Funnybook Babylon

January 3, 2009

Noir vs. Noir

After reading X-Men Noir, I wondered why Marvel would want to publish a four part noir re-imagining of super hero comic. I had low expectations for Spider-Man Noir, but I discovered myself engaged in the book in a similar way to how I engage with a trashy but competent noir film, let’s say Out of the Past. Both Marvel Noir books are by competent creative teams, so why should one feel satisfying and the other feel like it exists as an excuse for art of well known characters skulking around in trench coats and fedoras?

Why does X-Men Noir fail? The core idea of the X-Men was to use super-powers as the stand-in for a variety of allegories. Whether they are used as an allegory for the civil rights movement, the oppression of a minority group, or the alienation/sexual awakening of puberty, the X-Men allow these ideas to play out in splash panels with eye-blasts and adamantium claws. The characters, by necessity of that structure, become defined by their powers. It’s to the point that in the world of the X-Men, the choosing of a “mutant name” has become a familiar trope. The identities of the characters are tied to their powers inexorably, so their names mutate, they become something else.

To trade bright mutant powers for the murky world of crime denies the primary thing that makes the X-Men unique. X-Men Noir internalizes the powers into noir tropes: criminals instead of mutants, guns and shadows instead of powers. The problem is that the powers and costumes of X-Men, whether the brightly colored garb or New X-Men leather, were already externalizations of internal themes and characterizations.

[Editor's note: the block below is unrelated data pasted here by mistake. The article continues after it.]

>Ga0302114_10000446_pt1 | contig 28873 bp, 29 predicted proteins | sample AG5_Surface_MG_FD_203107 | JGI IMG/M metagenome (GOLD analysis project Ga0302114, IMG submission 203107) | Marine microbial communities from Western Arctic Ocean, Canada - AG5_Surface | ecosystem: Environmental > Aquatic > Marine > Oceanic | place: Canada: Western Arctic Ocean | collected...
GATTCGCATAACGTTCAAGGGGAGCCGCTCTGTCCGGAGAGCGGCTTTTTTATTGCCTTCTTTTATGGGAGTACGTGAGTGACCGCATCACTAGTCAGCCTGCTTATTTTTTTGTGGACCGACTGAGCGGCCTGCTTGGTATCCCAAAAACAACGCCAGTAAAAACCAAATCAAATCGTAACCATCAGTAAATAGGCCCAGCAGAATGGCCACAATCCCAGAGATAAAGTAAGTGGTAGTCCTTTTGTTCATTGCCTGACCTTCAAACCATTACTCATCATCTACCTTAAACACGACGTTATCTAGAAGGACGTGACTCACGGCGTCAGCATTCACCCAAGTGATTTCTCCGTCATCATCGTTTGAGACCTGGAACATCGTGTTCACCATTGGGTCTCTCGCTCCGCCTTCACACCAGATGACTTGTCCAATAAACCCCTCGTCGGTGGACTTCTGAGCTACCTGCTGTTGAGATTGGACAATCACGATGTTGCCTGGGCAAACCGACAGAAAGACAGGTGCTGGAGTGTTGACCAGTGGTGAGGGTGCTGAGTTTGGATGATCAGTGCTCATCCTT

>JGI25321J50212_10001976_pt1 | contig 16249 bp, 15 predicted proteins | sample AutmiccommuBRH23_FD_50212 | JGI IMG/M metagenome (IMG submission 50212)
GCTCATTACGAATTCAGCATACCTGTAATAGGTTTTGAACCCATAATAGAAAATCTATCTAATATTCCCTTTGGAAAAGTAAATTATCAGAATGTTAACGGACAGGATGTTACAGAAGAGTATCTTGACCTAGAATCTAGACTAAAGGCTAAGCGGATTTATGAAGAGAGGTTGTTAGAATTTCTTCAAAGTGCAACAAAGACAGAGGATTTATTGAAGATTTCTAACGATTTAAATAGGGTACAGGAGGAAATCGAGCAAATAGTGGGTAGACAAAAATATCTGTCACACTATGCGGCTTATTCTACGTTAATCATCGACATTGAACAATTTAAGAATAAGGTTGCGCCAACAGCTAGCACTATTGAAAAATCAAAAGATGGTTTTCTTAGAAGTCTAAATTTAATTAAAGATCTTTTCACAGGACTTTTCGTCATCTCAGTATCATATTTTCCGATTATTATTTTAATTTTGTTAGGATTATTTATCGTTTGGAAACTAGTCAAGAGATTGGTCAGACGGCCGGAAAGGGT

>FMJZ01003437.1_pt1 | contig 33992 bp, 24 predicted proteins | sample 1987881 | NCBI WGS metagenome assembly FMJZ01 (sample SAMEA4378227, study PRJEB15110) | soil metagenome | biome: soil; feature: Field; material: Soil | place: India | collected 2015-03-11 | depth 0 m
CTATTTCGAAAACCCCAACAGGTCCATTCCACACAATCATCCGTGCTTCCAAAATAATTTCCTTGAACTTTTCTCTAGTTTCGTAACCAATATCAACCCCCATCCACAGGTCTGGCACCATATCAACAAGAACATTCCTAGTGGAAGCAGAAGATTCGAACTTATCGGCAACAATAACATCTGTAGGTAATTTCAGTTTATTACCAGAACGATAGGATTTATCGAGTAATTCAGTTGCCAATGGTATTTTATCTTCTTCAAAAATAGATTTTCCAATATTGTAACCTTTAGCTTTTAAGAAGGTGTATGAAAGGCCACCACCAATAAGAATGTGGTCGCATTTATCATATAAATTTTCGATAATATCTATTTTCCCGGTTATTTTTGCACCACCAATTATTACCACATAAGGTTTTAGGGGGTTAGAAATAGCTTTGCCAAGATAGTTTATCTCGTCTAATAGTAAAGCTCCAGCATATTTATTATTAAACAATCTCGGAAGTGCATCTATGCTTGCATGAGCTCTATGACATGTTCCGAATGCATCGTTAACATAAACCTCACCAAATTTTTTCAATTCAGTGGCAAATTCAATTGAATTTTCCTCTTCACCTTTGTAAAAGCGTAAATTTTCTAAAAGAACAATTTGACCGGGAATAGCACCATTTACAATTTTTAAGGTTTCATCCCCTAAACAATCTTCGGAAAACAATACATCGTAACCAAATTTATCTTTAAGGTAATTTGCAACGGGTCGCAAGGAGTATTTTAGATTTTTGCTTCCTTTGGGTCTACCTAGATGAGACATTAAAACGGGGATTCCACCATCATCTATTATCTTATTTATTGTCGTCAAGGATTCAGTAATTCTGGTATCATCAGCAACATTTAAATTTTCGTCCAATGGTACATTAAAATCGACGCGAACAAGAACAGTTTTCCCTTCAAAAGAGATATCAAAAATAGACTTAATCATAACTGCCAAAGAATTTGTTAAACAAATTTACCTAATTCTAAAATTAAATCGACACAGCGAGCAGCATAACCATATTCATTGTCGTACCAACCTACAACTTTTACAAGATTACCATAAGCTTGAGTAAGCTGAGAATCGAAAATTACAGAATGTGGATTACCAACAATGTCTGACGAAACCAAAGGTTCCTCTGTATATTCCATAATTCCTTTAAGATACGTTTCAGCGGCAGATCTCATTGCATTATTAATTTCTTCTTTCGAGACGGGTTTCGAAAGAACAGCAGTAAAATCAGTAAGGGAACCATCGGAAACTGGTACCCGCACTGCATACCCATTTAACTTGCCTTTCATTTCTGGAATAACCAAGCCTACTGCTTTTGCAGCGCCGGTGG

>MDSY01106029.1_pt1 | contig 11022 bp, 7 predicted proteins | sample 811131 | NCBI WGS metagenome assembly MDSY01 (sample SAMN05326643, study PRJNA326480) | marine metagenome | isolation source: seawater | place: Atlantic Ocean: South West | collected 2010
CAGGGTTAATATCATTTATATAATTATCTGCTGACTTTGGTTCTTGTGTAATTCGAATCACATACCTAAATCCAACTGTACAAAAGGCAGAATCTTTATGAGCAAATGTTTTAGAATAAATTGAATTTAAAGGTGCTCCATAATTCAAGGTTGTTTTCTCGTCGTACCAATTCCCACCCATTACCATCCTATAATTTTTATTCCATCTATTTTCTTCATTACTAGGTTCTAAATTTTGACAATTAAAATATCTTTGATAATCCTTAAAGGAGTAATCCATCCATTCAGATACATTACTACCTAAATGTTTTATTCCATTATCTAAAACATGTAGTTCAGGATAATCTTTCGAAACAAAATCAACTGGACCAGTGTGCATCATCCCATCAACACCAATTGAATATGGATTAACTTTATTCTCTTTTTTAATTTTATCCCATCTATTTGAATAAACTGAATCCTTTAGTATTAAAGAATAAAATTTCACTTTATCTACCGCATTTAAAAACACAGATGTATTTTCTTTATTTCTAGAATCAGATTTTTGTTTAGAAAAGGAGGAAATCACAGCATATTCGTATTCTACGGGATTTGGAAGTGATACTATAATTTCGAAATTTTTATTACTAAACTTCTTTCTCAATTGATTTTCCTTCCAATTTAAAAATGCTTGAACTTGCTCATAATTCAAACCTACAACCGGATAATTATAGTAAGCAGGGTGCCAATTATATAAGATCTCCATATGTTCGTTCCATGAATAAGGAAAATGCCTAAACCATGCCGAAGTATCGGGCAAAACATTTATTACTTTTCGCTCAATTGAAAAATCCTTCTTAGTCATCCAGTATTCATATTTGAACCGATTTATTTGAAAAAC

So why does Spider-Man Noir succeed? It doesn’t alienate the whole concept of Spider-Man in the first issue. The first panel set the stage: this is the same Spider-Man, but this is the 1930s. It’s easy to translate the story of an orphan boy whose uncle is murdered and feels responsible to almost any narrative, but a large part of the Spider-Man mythology is about a young boy on the verge of adulthood trying to right the wrongs of an adult world. Sticking to the core of the classic Spider-Man story, it’s easier to bring more noir tropes in to the book, starting with a flashback and a (possibly unreliable) narrator. We also get a tour of Great Depression era New York and a few interesting character choices such as May Parker, Union Organizer. The horrible conditions of the oppressed poor in a corrupt 1930s New York make a vigilante figure denounced by the establishment so much more plausible than the usual excuses for the need for caped justice.